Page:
An abnormal mass of tissue that forms when cells grow and divide more than they should or do not die when they should. Tumors may be benign (not cancer) or malignant (cancer). Benign tumors may grow large but do not spread into, or invade, nearby tissues or other parts of the body. Malignant tumors can spread into, or invade, nearby tissues. They can also spread to other parts of the body through the blood and lymph systems. Also called neoplasm.
Tumors can vary in size from a tiny nodule to a large mass, depending on the type, and they can appear almost anywhere on the body.
The pituitary is a small gland that lies in a hollow space above the back of your nose. It may be possible for your surgeon to remove a pituitary gland tumour via the nose. This is called transsphenoidal surgery. Your surgeon usually makes a small cut on the thin wall of bone and cartilage that separates the nostrils (the nasal septum). They put tools through this hole and up to the pituitary gland to remove the tumour. Your surgeon may also use an endoscope. An endoscope is a long tube that has a camera and an eyepiece. They use the endoscope to operate surgical instruments and remove the tumour.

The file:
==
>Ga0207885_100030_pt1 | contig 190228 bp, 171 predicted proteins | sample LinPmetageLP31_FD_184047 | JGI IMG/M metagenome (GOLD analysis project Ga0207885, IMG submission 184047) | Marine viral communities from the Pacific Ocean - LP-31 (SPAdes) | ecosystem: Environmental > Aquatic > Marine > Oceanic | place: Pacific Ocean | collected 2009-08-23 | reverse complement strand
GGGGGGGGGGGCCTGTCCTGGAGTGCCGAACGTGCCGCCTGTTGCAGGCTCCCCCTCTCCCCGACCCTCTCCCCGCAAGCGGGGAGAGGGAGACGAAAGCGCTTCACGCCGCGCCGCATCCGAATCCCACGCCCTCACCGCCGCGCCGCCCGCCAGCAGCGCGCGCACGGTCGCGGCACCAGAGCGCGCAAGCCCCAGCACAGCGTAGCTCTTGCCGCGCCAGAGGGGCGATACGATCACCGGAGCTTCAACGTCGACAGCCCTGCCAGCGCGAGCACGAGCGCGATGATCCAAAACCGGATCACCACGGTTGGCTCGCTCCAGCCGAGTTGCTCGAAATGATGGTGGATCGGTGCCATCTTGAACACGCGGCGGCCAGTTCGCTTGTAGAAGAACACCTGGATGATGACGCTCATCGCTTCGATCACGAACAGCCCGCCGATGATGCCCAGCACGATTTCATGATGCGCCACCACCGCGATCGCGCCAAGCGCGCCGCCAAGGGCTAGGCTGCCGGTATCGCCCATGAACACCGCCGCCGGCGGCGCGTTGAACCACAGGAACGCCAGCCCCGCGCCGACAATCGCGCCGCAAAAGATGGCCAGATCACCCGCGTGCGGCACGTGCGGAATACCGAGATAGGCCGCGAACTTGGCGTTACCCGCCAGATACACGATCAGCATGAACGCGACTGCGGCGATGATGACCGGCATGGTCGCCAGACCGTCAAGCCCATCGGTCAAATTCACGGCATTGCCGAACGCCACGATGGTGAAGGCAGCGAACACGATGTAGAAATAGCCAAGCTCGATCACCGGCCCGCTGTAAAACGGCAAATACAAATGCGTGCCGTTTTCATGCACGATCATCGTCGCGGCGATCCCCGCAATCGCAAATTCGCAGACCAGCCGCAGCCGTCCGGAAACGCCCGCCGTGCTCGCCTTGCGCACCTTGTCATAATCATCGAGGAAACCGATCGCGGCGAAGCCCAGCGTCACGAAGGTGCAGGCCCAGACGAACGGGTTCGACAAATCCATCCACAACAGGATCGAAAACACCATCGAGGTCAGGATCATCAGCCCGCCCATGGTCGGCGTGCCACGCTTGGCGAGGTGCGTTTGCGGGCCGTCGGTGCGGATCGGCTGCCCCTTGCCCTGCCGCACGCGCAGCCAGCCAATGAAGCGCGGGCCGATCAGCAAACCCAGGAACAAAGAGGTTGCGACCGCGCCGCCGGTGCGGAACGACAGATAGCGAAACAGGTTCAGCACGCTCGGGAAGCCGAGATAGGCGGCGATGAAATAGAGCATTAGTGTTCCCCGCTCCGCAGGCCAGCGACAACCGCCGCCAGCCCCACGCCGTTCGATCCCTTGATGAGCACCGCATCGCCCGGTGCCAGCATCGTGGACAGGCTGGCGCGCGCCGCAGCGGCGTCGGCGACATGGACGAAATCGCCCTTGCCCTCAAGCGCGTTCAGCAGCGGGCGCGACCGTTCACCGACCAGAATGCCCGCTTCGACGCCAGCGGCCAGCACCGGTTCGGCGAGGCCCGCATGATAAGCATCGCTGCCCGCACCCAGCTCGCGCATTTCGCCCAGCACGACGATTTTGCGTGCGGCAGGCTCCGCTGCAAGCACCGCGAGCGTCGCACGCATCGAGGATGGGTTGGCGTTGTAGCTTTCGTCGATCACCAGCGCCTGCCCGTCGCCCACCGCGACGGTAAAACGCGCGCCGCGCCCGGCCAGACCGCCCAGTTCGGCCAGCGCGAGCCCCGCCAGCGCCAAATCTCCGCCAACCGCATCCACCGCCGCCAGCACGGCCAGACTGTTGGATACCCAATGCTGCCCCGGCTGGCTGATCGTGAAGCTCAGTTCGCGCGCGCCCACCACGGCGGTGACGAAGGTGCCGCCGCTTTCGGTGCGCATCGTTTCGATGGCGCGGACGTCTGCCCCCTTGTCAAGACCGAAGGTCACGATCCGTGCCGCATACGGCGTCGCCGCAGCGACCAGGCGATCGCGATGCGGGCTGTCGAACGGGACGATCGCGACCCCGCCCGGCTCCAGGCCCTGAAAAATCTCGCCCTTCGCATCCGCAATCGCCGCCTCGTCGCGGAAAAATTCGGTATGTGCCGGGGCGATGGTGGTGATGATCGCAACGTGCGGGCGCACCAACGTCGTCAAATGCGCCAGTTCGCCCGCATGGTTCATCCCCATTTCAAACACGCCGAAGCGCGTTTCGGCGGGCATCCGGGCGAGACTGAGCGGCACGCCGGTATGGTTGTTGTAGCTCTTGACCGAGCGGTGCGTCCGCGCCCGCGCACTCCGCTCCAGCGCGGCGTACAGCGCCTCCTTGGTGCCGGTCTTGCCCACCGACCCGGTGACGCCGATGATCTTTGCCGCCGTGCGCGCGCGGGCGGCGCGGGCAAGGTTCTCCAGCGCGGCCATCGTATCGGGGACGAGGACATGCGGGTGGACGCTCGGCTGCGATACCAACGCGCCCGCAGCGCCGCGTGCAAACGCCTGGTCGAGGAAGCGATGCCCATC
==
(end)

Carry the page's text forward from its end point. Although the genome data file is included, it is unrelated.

During brain surgery, you might have chemotherapy into the area of the tumour as a wafer (implant). Or you might have a ventricular access device (an Ommaya reservoir) put in. Ventricular access devices allow you to have chemotherapy straight into the fluid filled spaces of the brain (ventricles). We have information about chemotherapy wafers and ventricular access devices in the chemotherapy section.
It can take some time to recover from brain surgery. You might have some side effects immediately after surgery such as weakness and dizziness. And some long term side effects such as problems with your speech. It can be upsetting to learn about these side effects. Talk to your doctor or clinical nurse specialist about what to expect after brain surgery. Ask them about the side effects you might have and the support that will be available to you.